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Live to Tell - Lisa Gardner

Blood spilt in Boston
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At the conclusion of the last meeting of our Crime Fiction Book Group we decided we’d look at female detectives to see how they stack up against their male counterparts.

That sparked a few thoughts in my brain. My first instinct was to look at that greatest of all female detectives, Miss Marple, but then I thought maybe not… maybe someone less well known.

So I’m going to look at Boston’s finest, Sergeant Detective D.D. Warren. Created by the author Lisa Gardner.

Lisa Gardner has a long series of thrillers and detective stories to her name. She has this neat trick of changing detective after half a dozen books, not abandoning the previous one but introducing someone new and gradually letting the new one take centre stage without entirely dropping the previous one. This works amazingly well. First there was the FBI profiler Pierce Quincy; then his daughter Kimberley, also an FBI agent; then State Trooper Bobby Dodge, who was followed by D.D. Warren, who now occasionally takes a backseat to the next in line, Tessa Leoni (onetime state trooper, now security consultant). And then Lisa Gardner will suddenly throw you a curveball and go back to Quincy. Always keeping you on your toes.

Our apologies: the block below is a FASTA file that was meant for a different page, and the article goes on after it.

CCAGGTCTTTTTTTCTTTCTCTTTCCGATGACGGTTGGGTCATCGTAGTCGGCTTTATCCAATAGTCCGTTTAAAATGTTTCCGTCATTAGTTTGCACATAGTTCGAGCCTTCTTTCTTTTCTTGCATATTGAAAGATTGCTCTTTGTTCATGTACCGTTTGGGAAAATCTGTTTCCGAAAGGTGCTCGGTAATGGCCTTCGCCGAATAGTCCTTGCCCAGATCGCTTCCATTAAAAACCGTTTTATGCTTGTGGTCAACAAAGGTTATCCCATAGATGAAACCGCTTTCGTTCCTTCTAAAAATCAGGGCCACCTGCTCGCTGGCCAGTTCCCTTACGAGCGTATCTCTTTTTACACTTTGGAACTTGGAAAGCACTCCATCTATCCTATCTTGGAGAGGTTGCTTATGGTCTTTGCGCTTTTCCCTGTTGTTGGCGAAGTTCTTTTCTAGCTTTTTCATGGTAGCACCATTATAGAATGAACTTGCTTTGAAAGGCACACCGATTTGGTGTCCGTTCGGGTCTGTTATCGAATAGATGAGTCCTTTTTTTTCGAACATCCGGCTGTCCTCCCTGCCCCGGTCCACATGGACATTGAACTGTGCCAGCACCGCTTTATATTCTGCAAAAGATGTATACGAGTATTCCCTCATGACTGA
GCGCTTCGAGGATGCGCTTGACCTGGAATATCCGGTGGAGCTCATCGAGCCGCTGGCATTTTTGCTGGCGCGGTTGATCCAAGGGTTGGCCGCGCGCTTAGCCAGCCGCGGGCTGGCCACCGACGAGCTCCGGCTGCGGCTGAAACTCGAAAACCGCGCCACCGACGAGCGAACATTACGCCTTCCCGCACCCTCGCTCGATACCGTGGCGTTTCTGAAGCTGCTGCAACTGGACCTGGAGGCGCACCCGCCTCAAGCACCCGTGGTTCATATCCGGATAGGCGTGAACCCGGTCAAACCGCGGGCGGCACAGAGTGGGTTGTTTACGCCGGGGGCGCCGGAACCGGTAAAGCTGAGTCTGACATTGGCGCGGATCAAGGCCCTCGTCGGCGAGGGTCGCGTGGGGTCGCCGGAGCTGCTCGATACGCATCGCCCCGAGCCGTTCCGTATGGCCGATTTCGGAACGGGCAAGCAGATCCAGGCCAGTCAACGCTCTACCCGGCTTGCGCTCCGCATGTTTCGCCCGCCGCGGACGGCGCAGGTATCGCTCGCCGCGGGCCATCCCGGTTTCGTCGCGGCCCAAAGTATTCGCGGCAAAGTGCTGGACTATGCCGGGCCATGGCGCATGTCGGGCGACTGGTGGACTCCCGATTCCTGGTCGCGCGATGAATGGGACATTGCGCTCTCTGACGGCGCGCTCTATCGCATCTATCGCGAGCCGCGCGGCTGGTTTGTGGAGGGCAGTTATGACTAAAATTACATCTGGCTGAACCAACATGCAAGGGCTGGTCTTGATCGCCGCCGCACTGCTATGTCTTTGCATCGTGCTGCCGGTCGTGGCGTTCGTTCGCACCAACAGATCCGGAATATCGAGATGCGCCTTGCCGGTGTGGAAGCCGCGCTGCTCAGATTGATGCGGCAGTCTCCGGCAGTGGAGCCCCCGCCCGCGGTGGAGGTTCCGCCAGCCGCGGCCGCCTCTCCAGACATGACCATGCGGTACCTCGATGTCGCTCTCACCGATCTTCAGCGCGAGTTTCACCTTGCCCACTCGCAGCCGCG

My favourite is D.D. She’s pretty as a picture with a figure to die for, can eat like a trooper and is as tough as nails. Her looks are hardly mentioned and never get in the way. Her toughness and determination, on the other hand, are certainly felt everywhere she goes. She leads a team of all male detectives and rules them with a rod of iron. And in doing that she more than holds her own in a male dominated environment like Boston PD. Through the books we gradually get glimpses of her private life but never so much that it takes over the story, just enough to want to know what happens next to her.

One of my favourite books is Live to Tell. This is a story of a young woman who is the sole survivor of a gruesome family killing and who sees it as her duty to ‘bear witness’ or ‘live to tell’. She now works in an acute children’s psychiatric unit. When another horrific family killing takes place all threads seems to lead to the psych ward and to Danielle. D.D’s probing questions and uncompromising stance bring the past flooding back to Danielle, and what happens next is a truly chilling tale.

Unlike other female authors whose female detectives (and here I don’t mean Miss Marple) have become two dimensional figures on the silver screen, Lisa Gardner’s books have to my knowledge never been filmed. And all the better for it. I have a vivid image in my mind of D.D. and wouldn’t like to see it spoilt by a totally unsuitable actor – unlike some others I could mention!
Freyja